When you use an outdoor tie-down, your plane is vulnerable to harsh weather patterns. Although private planes are industrious in the face of most weather events, prolonged exposure can lead to quicker deterioration and more maintenance costs over the life of the aircraft.
Whether it’s a windy fall morning in Maine, a cold snowy evening in the Midwest, or a hot summer day in the Rockies, any of these conditions can add wear and tear to your aircraft. And high-altitude environments with harsh UV exposure can add extra stress to the exterior of your plane.
Exposure to high UV rays can dull your paint job, fade your decals, damage acrylic windows, and reduce the life of fabric coverings. Meanwhile, extreme cold and snow can damage any wood or fabric details, while hail can damage metal exteriors.
Storing your plane in a hangar means prolonging the life and health of your plane. Plus, if you’re about to fly out on a particularly warm, wet, or frigid day, your plane will be dry and comfortable when you hop inside.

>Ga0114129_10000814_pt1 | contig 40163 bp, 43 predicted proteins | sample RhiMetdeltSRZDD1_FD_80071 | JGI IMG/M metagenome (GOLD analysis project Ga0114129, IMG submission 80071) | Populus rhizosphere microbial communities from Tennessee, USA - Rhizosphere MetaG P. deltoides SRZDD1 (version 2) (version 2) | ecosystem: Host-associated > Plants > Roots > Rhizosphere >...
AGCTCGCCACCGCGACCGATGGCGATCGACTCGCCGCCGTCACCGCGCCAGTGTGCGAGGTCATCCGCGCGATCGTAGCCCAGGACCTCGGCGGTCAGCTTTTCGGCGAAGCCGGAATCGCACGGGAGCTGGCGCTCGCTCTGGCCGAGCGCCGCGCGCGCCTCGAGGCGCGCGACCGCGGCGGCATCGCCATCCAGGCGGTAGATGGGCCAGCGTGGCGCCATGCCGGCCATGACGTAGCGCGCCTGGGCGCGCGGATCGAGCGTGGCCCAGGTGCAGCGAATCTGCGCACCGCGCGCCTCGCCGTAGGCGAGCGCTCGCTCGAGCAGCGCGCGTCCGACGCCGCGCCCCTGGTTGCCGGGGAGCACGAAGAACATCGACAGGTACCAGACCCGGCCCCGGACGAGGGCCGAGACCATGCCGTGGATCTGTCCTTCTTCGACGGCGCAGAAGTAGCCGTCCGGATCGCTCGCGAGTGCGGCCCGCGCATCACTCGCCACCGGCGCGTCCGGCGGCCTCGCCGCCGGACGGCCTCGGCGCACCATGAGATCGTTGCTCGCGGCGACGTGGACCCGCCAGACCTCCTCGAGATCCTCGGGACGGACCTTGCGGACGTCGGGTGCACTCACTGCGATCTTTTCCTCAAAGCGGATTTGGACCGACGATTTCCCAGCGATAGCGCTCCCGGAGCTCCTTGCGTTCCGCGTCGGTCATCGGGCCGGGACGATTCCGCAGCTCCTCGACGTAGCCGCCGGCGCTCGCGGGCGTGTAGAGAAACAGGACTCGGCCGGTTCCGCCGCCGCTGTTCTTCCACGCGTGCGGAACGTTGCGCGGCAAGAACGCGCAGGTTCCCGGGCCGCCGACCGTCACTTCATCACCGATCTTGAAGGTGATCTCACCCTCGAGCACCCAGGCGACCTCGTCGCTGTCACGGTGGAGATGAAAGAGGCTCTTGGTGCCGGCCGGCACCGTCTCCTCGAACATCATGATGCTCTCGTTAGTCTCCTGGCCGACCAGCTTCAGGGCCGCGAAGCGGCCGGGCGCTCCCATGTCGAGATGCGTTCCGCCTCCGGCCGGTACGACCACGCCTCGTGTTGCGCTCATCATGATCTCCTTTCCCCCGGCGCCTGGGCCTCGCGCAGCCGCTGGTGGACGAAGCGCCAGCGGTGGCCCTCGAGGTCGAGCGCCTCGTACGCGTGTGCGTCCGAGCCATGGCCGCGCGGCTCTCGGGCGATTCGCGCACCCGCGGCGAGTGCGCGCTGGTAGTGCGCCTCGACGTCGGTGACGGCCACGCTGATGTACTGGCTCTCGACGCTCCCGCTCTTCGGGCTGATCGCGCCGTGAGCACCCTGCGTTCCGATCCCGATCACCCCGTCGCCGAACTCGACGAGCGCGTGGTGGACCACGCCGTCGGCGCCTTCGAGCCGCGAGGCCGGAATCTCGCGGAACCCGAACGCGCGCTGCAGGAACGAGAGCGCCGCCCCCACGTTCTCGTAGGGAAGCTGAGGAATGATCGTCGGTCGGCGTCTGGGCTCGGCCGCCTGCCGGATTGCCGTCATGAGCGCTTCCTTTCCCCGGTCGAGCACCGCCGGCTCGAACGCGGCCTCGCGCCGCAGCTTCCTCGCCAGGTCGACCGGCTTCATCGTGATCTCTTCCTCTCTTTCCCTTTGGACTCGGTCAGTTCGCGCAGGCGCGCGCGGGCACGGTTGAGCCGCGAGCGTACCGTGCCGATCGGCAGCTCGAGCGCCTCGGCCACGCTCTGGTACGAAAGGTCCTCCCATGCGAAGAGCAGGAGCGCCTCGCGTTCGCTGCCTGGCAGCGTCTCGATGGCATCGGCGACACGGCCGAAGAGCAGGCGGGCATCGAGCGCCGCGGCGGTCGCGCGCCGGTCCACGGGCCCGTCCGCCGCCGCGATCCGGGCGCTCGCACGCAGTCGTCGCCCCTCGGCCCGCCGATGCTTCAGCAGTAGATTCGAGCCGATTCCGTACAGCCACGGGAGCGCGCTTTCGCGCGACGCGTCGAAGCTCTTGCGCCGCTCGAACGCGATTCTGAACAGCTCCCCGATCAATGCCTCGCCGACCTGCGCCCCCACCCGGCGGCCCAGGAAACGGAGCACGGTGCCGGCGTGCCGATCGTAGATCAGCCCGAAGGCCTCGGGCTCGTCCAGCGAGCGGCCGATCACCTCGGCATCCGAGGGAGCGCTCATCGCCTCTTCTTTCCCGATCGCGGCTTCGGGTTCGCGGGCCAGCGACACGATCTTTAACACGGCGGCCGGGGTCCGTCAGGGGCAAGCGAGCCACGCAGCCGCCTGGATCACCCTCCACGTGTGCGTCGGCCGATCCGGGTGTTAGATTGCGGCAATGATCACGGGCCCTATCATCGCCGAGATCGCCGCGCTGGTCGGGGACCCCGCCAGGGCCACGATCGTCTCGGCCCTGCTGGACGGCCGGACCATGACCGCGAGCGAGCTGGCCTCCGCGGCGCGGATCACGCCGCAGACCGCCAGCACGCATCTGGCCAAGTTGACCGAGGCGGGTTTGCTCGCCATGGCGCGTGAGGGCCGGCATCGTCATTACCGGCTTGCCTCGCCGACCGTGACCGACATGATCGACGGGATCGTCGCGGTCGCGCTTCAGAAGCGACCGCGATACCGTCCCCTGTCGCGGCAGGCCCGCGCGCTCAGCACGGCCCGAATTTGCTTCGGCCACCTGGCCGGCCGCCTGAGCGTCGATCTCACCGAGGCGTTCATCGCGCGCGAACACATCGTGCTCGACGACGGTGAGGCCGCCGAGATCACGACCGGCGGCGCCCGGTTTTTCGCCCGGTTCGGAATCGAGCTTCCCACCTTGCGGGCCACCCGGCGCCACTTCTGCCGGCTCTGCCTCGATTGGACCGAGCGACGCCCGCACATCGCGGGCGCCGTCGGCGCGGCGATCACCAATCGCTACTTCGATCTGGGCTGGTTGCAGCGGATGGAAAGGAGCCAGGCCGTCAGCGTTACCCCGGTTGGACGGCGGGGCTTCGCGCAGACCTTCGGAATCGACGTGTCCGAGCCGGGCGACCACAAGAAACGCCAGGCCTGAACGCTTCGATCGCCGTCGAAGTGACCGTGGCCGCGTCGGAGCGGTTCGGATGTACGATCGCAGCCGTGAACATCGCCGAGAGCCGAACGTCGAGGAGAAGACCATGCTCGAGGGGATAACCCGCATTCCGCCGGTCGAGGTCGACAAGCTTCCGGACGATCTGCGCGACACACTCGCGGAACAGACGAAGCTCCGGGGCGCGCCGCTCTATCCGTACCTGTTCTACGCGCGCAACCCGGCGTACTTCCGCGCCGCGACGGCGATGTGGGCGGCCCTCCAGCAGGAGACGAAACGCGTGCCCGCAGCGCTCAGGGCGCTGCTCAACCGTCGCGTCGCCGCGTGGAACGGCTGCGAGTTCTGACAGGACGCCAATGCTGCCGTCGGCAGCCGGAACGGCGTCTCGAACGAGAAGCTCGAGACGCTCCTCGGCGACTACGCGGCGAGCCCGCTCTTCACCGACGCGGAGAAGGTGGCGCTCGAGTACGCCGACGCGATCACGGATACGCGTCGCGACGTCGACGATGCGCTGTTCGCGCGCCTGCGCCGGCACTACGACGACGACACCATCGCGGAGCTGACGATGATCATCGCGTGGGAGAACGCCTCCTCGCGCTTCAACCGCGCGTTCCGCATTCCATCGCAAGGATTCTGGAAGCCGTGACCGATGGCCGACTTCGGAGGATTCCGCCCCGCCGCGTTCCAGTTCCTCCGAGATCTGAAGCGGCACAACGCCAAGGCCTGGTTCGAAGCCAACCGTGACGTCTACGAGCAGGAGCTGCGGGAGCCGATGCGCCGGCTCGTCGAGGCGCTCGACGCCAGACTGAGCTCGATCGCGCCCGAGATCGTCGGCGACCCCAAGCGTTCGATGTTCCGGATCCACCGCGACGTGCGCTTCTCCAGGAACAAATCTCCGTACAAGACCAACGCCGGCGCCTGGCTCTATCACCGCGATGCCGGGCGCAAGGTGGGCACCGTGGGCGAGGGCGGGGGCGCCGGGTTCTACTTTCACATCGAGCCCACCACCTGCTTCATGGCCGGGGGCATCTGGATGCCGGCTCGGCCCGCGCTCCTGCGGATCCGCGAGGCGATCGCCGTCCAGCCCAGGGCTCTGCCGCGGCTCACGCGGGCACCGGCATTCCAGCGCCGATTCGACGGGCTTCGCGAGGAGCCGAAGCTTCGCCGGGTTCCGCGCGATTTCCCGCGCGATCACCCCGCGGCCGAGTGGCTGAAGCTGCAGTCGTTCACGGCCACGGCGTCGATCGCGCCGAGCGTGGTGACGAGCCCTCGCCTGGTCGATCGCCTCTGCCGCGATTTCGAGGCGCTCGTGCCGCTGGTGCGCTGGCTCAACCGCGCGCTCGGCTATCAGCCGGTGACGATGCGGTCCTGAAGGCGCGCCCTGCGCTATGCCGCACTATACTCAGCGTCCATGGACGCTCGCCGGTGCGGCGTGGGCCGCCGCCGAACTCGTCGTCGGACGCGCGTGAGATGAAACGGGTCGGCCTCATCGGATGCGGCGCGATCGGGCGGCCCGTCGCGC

Risk of Vandalism and Pests
What do vandals, thieves, and vermin all have in common? Complete access to your private plane when you use an outdoor tie-down.
Private planes are far from a cheap investment. The last thing you want to worry about is having parts of your plane broken or stolen. If your plane is vandalized in any way without your detection, it could pose a serious risk to your safety when you fly.
One lesser-known risk for storing your plane outdoors is the ability for animals and other vermin to weasel into your plane. Whether they chew on certain parts, leave droppings, or get stuck and perish, you don’t want to find out your plane has a mice problem once you’re 10,000 feet in the air.